With its robust steel case and internal compass bezel, the Alpinist has the no-nonsense appeal of a tool watch, though refined design flourishes also add a touch of class. Now re-released with an updated automatic movement as part of Seiko’s professional “Prospex” line, the latest version of this classic makes a great “go anywhere, do anything” timepiece.
Compact and wearable proportions
Shock-protected automatic movement with long power reserve
Slightly dressy looks
Fairly thick case
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Seiko Alpinist: first impressions
Although the Seiko Alpinist isn’t a field watch with a military history like many of those featured in our best field watches buying guide, it has plenty of authentic outdoor heritage.
• RRP: $725 (US) / £650 (UK)
• Dimensions: 46.5mm (lug to lug) x 39.5mm (case diameter)
• Thickness: 13.3mm
• Weight: 84g / 3oz
• Movement: Japanese Seiko 6R35 automatic
• Power reserve: 70 hours
• Water resistance: 200m / 660ft
• Materials & features: Stainless steel case with crown guards / Internal rotating compass bezel / Anti-reflective sapphire crystal with cyclops date window / Screw-down exhibition case back / Knurled crowns / Stainless steel bracelet
The design first appeared in the 1960s and was inspired by Japanese Yama-otoko “mountain men”. As its name suggests, it was intended to be a robust tool watch for use at high altitudes. So, this is an unusual watch with enduring historical appeal, both aspects that have given it a dedicated following. Indeed, original vintage Alpinists are increasingly collectible (and expensive). Perhaps that’s why Seiko decided to rerelease it, updating the design and movement.
The latest version remains fairly compact, with a very wearable case size of 39.5mm, even if you don’t have huge climbers’ wrists. Many of the original design flourishes have been retained too, like the polished metal applied indices and the surprisingly dressy cathedral-style hands. In addition, you now get premium features like a highly scratch-resistant sapphire crystal, and Seiko’s in-house 6R35 movement, which boasts an impressive 70-hour power reserve.
At its core, the Alpinist remains an outdoor watch. The compass bezel, first introduced to the Alpinist line in 1995, is a distinctive feature that can be used in conjunction with the hour hand and the position of the sun to orientate the wearer. The watch’s water resistance rating of 200m also makes it suitable for use in or on the water. Still, it’s far more than just a tool, with an eye-catching dial and some elegant design flourishes that add plenty of style and elegance.
Seiko Alpinist: in the field
This is a very wearable watch, thanks to its compact dimensions, which ensure it slips easily under the cuff of a shirt or jacket. The short lug and sub-40mm case feel nicely proportioned, despite the fact that the 6R35 automatic movement and exhibition case back add a little thickness overall.
On the flip side, this helps to give the Alpinist plenty of wrist presence. It’s an undeniably attractive and eye-catching watch, and though some might find it a little too dressy or fussy for a tool watch, the counter argument would be that it adds considerable versatility. In that sense, it’s a watch that could go easily from workday to adventurous weekend wear.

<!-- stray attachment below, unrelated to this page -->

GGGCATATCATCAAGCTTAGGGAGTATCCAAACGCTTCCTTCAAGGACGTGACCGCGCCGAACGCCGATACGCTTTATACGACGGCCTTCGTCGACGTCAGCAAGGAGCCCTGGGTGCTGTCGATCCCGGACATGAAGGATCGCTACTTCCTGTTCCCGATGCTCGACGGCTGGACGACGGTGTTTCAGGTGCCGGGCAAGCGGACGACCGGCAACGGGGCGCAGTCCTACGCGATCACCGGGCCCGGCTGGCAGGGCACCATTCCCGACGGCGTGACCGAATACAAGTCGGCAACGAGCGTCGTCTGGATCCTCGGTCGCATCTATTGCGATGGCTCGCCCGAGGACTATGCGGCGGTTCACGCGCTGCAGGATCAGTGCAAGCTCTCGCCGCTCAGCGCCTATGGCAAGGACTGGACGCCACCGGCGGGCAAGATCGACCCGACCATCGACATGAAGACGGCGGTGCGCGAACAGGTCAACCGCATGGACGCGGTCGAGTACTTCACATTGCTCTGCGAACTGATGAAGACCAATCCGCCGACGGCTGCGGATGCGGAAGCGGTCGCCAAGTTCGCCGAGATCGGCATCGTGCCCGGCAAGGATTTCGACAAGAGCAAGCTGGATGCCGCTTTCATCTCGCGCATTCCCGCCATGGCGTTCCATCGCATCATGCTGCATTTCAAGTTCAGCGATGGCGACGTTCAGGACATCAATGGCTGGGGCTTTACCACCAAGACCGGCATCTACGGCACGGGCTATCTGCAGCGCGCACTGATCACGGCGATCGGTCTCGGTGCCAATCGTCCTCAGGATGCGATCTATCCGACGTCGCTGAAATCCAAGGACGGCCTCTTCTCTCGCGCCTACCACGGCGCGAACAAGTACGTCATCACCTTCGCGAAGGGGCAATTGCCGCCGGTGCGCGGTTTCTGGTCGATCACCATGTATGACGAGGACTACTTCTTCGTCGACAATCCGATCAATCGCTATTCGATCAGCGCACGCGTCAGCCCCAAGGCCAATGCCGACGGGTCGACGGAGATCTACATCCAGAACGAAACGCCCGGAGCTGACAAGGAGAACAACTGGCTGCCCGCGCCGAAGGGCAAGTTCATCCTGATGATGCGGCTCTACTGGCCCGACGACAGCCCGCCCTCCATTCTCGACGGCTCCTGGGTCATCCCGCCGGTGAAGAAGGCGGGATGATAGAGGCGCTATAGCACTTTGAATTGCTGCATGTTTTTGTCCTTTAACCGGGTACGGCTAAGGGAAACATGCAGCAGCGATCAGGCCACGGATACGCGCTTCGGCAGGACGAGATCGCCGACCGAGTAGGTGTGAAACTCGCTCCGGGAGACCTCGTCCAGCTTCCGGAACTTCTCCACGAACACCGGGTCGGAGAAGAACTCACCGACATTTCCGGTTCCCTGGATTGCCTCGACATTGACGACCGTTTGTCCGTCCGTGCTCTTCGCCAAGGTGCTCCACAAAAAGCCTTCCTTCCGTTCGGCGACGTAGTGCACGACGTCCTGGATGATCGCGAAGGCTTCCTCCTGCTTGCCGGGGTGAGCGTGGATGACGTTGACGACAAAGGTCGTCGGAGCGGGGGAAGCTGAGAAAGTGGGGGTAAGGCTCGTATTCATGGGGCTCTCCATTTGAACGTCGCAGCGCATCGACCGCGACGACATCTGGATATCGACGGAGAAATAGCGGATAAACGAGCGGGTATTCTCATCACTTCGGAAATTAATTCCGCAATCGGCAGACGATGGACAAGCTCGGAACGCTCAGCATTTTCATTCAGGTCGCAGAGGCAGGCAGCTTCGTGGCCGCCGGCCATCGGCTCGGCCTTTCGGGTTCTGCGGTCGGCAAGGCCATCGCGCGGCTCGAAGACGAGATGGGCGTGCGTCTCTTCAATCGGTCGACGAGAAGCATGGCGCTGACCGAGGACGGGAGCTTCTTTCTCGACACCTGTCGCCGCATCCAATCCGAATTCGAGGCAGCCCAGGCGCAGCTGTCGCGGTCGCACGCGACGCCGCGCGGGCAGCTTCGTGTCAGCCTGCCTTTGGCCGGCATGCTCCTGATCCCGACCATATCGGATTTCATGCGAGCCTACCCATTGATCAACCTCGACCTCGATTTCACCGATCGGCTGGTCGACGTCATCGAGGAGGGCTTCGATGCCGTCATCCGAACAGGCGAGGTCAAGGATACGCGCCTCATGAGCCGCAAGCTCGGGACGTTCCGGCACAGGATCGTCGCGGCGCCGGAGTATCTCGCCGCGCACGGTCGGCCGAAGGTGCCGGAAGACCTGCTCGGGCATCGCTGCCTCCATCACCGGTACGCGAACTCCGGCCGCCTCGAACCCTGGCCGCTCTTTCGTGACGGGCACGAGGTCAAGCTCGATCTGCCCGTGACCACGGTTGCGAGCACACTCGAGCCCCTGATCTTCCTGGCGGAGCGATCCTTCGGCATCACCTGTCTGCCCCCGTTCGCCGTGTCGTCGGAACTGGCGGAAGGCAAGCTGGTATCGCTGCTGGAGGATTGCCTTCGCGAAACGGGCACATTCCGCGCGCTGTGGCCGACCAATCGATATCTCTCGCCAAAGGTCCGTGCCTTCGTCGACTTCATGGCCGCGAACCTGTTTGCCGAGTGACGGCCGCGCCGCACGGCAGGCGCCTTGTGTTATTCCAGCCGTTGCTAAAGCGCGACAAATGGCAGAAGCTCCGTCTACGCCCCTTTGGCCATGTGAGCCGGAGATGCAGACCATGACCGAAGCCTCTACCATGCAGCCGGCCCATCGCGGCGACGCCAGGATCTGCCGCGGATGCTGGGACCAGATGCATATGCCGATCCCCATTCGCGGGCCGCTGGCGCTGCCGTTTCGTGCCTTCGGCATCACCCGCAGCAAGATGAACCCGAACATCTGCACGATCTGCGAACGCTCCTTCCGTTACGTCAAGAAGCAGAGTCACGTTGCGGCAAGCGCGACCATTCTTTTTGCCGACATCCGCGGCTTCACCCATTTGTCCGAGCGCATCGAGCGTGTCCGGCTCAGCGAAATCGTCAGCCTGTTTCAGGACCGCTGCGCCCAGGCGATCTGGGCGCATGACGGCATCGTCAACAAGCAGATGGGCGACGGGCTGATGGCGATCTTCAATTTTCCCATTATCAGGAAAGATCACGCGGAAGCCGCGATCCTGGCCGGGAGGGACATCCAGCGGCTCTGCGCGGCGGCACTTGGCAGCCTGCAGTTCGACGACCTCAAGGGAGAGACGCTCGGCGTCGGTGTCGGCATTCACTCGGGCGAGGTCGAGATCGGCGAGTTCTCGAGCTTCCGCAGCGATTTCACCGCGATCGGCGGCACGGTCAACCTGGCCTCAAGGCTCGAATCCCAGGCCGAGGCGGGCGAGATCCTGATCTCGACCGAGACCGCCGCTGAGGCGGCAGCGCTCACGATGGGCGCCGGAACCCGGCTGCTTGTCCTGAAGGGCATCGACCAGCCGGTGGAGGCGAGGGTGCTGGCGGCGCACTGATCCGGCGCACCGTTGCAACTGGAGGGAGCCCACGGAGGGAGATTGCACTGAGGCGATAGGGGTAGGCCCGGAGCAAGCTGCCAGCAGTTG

The build quality is as solid as you’d expect from Seiko, and the finishing stands up to all but the closest scrutiny (though some buyers have complained about the brand’s quality control of late). On our test sample, all looked to be in order, and there was no faulting the dial finishing or the movement of the compass bezel.
We also appreciated the scratch-resistance of the anti-reflective-coated sapphire crystal, which makes the new Alpinist more adventure-ready than ever. The date window is also fitted with a cyclops magnifier, and though some might grumble that this detracts from the clean look, it is undeniably practical in terms of added value and functionality.
Flipping the watch around, the display case back offers a view of the automatic movement. For watch enthusiasts, it’s a fairly workaday movement, but for those new to seeing automatic calibers in action, it will no doubt be captivating. The movement itself is a great choice for a tool watch, thanks to its Diashock protection and extended 70-hour power reserve. This means that when fully wound, the watch will continue to run for a couple of days even if you take it off.
It's worth noting that there are several color variations of the new Alpinists. Our sample was the particularly handsome “Mountain Glacier” edition, which has a stunning blue-gray dial. It’s bundled with a good quality steel bracelet that feels sturdy and comfortable – though this is a watch that suits a leather or NATO-style nylon strap just as well.
Overall, this is a unique-looking watch that offers charm and character as well as practicality – which isn’t something you can say about most tool or field watches (and even more rarely about GPS watches, where ugliness is practically a selling point). It’s also well built, with a robust shock-protected movement and good water-resistance – features that ensure it’s a versatile outdoor companion too. All in all, this is a watch that is easy to recommend, with a purposeful yet playful feel.
An outdoors writer and editor, Matt Jones has been testing kit in the field for nearly a decade. Having worked for both the Ramblers and the Scouts, he knows one or two things about walking and camping, and loves all things adventure, particularly long-distance backpacking, wild camping and climbing mountains – especially in Wales. He’s based in Snowdonia and last year thru-hiked the Cambrian Way, which runs for 298 miles from Cardiff to Conwy, with a total ascent of 73,700 feet – that’s nearly 2½ times the height of Everest. Follow Matt on Instagram and Twitter.